Table of Contents

Title Page
Author's Note:
Table 1: Estimated Cost per Ton of Early Canadian Great Lakes Steamboats
Competition and Profitability
Table of Illustrations

Talk of an Upper Canadian steamboat began in the summer of 1815, only a few short months after the news of the end of the War of 1812 reached Kingston. A "respectable person" of that town, it was later recalled, was "earnestly soliciting" his fellow merchants to form an association to build a steamboat. His vision was greeted with laughter and the strong suspicion that he was "possessed of ... the great spirit." 3

However, there was interest in building a steamboat on the American side of the Lake. By the fall of 1815, some Kingstonians learned of negotiations between a group of investors and the Fulton and Livingston estates. 4 The frantic shipbuilding rivalry between the American fleet at Sacket's Harbor and the Royal Navy in Kingston was too vivid a memory for such news to be taken casually. Decked over in both ports were partially finished ships of the line, mute evidence of the fragility of peace and the delicate balance of naval strength.5

By October when Commodore Sir Edward C.R. Owen, the senior British naval officer on the Lakes, began to make public his thinking on the value of steamboats, no one in Kingston was laughing anymore. That spring and summer the Commodore had conducted a detailed investigation of the problems which faced the Navy should war be renewed. His June dispatch to the Admiralty had enclosed his observations regarding the difficulty of transporting goods up the St. Lawrence from Lachine to Kingston. In it, he noted that the passage of freight would be improved if steamers were built which were capable of towing bateaux and Durham boats the length of Lake St. Francis and from Prescott up to Kingston. He then wondered "whether this were better done by Government or by Individuals assisted by Government and making advantage of their passengers..." 6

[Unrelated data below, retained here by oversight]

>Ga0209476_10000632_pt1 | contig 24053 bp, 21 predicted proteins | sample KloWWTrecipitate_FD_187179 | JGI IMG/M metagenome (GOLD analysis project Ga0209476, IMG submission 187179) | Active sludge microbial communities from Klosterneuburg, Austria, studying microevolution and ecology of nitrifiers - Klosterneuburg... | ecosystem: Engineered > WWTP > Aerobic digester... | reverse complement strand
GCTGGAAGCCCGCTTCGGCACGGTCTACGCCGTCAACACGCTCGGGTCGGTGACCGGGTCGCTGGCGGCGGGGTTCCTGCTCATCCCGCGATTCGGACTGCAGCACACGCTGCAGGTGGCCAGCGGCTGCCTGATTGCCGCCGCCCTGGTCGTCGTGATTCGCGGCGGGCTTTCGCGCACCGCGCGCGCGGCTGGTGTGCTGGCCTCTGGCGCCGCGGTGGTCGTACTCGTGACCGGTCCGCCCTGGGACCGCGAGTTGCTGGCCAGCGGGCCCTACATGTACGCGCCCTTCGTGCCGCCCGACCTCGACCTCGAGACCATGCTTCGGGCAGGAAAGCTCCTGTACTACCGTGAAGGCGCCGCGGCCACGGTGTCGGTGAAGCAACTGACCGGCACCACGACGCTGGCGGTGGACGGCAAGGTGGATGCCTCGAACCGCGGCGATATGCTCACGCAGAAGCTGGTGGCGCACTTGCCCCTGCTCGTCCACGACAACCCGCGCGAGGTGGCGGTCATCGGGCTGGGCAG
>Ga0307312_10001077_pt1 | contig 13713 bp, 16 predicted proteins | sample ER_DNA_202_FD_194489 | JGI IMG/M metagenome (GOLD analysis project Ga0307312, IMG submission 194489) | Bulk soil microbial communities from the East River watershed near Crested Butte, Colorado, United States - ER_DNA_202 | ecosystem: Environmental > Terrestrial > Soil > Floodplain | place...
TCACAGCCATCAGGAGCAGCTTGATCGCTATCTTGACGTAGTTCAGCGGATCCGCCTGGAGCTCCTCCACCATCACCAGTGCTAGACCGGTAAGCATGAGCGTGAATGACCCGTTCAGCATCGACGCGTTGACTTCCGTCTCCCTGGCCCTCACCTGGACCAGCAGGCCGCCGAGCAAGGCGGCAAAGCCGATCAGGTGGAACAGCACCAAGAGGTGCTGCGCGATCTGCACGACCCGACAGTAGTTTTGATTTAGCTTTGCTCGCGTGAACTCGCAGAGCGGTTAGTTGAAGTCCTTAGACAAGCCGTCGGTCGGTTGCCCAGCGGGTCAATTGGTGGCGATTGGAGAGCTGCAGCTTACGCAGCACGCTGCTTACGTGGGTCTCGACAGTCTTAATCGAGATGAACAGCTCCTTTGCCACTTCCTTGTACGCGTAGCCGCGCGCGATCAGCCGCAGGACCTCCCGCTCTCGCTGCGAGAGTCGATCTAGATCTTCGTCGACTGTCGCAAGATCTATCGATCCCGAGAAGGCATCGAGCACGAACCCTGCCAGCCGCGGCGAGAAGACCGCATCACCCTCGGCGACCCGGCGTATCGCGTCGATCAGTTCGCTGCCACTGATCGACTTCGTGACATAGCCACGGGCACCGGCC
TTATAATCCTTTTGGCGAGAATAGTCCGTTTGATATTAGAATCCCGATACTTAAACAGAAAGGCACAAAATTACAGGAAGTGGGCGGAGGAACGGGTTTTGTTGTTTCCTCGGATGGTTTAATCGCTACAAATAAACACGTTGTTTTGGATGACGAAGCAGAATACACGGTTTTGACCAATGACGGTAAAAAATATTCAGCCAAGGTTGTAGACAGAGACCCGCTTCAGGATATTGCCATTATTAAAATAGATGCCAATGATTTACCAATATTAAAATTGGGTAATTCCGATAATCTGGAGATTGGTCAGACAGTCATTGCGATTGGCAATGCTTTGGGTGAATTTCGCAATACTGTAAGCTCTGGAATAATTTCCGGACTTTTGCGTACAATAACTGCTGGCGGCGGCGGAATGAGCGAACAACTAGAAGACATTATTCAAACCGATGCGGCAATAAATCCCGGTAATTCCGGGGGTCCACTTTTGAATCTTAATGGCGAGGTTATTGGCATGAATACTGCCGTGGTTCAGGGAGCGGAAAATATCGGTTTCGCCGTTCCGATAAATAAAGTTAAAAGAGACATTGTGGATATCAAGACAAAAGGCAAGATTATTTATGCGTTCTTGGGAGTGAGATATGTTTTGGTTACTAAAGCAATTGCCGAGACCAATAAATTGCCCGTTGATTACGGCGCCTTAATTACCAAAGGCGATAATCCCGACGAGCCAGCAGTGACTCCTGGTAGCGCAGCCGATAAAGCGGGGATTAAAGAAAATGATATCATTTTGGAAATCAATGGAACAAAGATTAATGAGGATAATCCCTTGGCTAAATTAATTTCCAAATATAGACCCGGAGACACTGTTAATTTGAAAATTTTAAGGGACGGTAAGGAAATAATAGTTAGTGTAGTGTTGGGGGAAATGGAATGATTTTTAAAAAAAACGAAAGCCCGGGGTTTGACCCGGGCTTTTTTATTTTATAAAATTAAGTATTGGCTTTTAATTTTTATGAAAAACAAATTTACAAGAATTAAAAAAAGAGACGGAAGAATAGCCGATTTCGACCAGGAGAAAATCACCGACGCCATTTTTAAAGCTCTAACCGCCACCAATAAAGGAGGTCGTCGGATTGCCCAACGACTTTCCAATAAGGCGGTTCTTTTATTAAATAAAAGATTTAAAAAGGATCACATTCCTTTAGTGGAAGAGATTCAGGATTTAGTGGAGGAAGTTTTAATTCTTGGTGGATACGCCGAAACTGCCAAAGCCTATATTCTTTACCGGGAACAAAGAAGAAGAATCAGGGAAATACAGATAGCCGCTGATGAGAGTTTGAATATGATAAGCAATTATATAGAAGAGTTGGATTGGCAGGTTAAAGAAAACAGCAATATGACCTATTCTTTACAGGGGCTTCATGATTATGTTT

In a province of barely 100,000 inhabitants, a few months after a prolonged war, it hardly seems surprising that the military value of steamboat transport first came to the fore. Indeed, any private investment in steamboats would be a gamble in a region where the leading urban centre, Kingston, consisted of about 2250 people. York numbered about 1200 and Niagara and Queenston between them less than 1000. 7 On the other hand, those who had lived in the province before the war had seen its population balloon from a few thousand Loyalist refugees to its present size. They would have expected that rate of growth to resume. And, of course, across the lake the Americans were proposing to build a steamboat where none of their Lake Ontario ports rivalled even Niagara. It was naturally assumed that the Americans could not be given the opportunity to trade on the British side of the border.

By October 1815, Commodore Owen had consulted with Sir Sydney Beckwith, the Quartermaster-general. What did he think of the idea of his stores being carried by privately and operated steamboats? Beckwith confirmed Owen's feeling that steamboats would be a valuable improvement, if they were in the hands of "individuals countenanced by Government." Shortly afterwards they called a meeting of "the principal inhabitants" of Kingston to take up the subject. 8

After magistrate Thomas Markland took the chair on that late October evening, Beckwith and Owen set the stage. As one critic of the scheme later envisaged the scene: "Sir Sidney [B]eckwith [sic],... after promising them the support of Government and the transportation of their unwieldy machinery free of expence, instantly aroused their ambition, and their laudable spirit of adventurous enterprise burst forth with unrivalled splendour." 9